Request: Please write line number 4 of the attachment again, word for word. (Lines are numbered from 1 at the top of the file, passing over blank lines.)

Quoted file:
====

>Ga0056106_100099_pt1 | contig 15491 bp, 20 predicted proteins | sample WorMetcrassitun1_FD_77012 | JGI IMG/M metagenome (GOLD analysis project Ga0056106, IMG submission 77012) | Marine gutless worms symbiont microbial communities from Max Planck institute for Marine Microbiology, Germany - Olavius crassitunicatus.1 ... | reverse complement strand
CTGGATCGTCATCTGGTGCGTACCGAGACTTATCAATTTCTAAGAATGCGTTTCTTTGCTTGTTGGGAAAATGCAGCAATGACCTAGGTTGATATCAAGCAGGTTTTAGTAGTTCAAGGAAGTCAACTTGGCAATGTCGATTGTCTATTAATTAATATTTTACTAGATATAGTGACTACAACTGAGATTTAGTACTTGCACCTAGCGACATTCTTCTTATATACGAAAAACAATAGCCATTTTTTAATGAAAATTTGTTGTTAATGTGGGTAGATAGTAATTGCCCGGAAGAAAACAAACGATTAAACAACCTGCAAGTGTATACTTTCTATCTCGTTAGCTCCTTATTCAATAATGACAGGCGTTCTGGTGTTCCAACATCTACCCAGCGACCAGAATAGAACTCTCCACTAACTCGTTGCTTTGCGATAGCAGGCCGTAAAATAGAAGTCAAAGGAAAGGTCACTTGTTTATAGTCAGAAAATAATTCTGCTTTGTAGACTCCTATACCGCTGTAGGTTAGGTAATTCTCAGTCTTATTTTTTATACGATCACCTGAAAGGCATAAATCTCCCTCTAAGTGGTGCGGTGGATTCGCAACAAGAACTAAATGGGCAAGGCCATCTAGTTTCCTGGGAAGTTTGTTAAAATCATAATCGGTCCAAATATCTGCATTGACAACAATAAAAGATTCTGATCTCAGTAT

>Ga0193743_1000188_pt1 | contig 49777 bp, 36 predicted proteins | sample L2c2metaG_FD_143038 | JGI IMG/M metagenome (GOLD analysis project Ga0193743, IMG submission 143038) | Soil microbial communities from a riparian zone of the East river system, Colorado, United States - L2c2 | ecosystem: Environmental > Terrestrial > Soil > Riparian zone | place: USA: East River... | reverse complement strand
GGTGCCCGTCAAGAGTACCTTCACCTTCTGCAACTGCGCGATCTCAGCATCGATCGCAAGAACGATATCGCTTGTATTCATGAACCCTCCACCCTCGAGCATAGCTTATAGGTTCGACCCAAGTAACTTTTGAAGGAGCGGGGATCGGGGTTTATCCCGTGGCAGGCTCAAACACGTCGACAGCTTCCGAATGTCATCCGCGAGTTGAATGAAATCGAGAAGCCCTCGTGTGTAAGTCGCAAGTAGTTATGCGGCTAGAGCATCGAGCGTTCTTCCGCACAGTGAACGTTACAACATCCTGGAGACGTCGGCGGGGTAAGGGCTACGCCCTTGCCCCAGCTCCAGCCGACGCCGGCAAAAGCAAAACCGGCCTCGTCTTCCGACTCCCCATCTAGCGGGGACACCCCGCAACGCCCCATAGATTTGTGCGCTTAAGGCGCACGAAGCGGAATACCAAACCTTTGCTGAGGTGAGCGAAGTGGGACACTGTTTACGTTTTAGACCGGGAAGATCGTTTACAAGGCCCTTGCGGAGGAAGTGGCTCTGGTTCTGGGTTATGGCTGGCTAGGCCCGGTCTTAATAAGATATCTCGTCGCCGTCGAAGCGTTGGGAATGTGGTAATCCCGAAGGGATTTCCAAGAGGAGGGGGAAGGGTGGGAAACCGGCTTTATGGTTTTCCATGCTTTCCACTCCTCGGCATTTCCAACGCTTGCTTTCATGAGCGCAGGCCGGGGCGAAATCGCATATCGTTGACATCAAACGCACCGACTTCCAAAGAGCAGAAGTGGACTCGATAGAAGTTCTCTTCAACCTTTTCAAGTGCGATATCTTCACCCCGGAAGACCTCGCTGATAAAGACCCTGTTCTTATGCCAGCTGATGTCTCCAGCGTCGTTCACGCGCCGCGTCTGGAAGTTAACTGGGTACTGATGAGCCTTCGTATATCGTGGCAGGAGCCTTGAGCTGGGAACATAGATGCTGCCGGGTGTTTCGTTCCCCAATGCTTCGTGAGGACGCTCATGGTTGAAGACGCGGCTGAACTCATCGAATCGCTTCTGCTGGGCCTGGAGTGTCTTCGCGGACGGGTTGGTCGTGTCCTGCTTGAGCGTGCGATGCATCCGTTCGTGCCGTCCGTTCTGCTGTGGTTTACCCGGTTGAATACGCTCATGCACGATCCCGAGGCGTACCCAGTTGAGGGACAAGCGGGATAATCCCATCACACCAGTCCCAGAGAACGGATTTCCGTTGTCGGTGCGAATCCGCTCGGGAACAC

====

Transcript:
GGTGCCCGTCAAGAGTACCTTCACCTTCTGCAACTGCGCGATCTCAGCATCGATCGCAAGAACGATATCGCTTGTATTCATGAACCCTCCACCCTCGAGCATAGCTTATAGGTTCGACCCAAGTAACTTTTGAAGGAGCGGGGATCGGGGTTTATCCCGTGGCAGGCTCAAACACGTCGACAGCTTCCGAATGTCATCCGCGAGTTGAATGAAATCGAGAAGCCCTCGTGTGTAAGTCGCAAGTAGTTATGCGGCTAGAGCATCGAGCGTTCTTCCGCACAGTGAACGTTACAACATCCTGGAGACGTCGGCGGGGTAAGGGCTACGCCCTTGCCCCAGCTCCAGCCGACGCCGGCAAAAGCAAAACCGGCCTCGTCTTCCGACTCCCCATCTAGCGGGGACACCCCGCAACGCCCCATAGATTTGTGCGCTTAAGGCGCACGAAGCGGAATACCAAACCTTTGCTGAGGTGAGCGAAGTGGGACACTGTTTACGTTTTAGACCGGGAAGATCGTTTACAAGGCCCTTGCGGAGGAAGTGGCTCTGGTTCTGGGTTATGGCTGGCTAGGCCCGGTCTTAATAAGATATCTCGTCGCCGTCGAAGCGTTGGGAATGTGGTAATCCCGAAGGGATTTCCAAGAGGAGGGGGAAGGGTGGGAAACCGGCTTTATGGTTTTCCATGCTTTCCACTCCTCGGCATTTCCAACGCTTGCTTTCATGAGCGCAGGCCGGGGCGAAATCGCATATCGTTGACATCAAACGCACCGACTTCCAAAGAGCAGAAGTGGACTCGATAGAAGTTCTCTTCAACCTTTTCAAGTGCGATATCTTCACCCCGGAAGACCTCGCTGATAAAGACCCTGTTCTTATGCCAGCTGATGTCTCCAGCGTCGTTCACGCGCCGCGTCTGGAAGTTAACTGGGTACTGATGAGCCTTCGTATATCGTGGCAGGAGCCTTGAGCTGGGAACATAGATGCTGCCGGGTGTTTCGTTCCCCAATGCTTCGTGAGGACGCTCATGGTTGAAGACGCGGCTGAACTCATCGAATCGCTTCTGCTGGGCCTGGAGTGTCTTCGCGGACGGGTTGGTCGTGTCCTGCTTGAGCGTGCGATGCATCCGTTCGTGCCGTCCGTTCTGCTGTGGTTTACCCGGTTGAATACGCTCATGCACGATCCCGAGGCGTACCCAGTTGAGGGACAAGCGGGATAATCCCATCACACCAGTCCCAGAGAACGGATTTCCGTTGTCGGTGCGAATCCGCTCGGGAACAC